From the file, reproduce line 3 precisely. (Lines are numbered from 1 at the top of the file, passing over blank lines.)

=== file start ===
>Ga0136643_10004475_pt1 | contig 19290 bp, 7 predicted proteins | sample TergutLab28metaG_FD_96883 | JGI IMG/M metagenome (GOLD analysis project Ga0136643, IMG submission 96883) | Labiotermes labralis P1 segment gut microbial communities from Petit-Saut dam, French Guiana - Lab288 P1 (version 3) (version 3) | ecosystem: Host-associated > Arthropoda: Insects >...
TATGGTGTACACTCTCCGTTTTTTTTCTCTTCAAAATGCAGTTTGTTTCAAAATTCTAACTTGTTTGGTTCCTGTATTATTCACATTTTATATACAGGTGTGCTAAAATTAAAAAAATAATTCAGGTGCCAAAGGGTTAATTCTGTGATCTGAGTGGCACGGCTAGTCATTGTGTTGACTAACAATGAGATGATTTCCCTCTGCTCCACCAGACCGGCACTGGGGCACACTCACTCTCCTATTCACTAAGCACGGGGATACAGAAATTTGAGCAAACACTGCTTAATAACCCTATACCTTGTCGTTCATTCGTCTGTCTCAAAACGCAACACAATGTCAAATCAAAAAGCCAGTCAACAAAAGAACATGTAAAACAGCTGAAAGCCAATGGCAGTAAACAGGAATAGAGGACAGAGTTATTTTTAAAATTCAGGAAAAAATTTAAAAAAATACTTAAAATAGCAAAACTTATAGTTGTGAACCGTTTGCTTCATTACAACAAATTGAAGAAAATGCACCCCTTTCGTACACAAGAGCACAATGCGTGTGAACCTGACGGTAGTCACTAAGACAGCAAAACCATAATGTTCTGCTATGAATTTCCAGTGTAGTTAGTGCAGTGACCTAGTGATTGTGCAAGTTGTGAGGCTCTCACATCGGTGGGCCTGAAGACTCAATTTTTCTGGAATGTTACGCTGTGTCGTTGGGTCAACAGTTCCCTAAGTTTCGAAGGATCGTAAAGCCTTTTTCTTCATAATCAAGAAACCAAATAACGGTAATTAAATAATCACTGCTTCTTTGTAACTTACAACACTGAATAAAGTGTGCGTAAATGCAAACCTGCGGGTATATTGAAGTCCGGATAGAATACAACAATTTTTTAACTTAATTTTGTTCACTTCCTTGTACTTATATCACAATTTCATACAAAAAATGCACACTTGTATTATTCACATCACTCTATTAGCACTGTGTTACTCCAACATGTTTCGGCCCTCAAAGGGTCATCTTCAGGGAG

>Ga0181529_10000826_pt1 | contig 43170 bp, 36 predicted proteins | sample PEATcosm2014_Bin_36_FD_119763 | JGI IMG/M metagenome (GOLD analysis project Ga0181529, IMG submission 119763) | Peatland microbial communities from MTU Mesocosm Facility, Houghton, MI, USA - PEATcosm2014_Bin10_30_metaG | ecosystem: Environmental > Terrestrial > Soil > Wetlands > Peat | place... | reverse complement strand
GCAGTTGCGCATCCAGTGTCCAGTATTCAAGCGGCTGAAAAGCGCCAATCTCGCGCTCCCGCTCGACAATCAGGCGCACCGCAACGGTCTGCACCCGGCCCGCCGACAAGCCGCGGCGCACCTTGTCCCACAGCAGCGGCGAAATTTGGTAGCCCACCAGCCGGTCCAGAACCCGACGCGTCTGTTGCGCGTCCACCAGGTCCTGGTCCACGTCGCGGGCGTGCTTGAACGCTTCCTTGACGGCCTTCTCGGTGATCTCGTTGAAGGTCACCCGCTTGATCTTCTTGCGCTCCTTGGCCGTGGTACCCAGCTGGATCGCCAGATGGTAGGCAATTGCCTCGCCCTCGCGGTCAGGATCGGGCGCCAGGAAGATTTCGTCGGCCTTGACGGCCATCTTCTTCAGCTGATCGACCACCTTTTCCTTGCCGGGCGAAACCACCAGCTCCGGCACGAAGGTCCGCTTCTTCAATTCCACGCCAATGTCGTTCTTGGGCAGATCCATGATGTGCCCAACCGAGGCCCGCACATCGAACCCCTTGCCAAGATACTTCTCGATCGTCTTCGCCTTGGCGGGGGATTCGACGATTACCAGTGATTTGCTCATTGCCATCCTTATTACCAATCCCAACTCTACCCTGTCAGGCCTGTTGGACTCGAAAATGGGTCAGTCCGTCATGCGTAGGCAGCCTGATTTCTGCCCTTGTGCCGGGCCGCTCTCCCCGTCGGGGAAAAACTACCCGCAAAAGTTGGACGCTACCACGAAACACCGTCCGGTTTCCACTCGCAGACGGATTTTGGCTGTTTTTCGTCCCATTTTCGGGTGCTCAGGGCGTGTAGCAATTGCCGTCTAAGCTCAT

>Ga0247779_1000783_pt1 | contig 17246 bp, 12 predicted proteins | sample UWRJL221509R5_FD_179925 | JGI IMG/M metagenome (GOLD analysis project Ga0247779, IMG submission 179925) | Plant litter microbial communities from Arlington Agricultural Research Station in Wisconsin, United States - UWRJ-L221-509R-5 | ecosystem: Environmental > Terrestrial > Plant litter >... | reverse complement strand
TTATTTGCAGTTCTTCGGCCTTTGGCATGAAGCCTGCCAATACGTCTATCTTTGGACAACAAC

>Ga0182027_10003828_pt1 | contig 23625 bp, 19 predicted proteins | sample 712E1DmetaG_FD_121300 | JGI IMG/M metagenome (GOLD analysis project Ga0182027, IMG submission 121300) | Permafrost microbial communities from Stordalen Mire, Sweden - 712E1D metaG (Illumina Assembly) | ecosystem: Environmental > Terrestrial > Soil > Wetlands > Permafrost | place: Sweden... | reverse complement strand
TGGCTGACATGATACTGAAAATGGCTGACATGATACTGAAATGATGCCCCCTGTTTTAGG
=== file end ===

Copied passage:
>Ga0181529_10000826_pt1 | contig 43170 bp, 36 predicted proteins | sample PEATcosm2014_Bin_36_FD_119763 | JGI IMG/M metagenome (GOLD analysis project Ga0181529, IMG submission 119763) | Peatland microbial communities from MTU Mesocosm Facility, Houghton, MI, USA - PEATcosm2014_Bin10_30_metaG | ecosystem: Environmental > Terrestrial > Soil > Wetlands > Peat | place... | reverse complement strand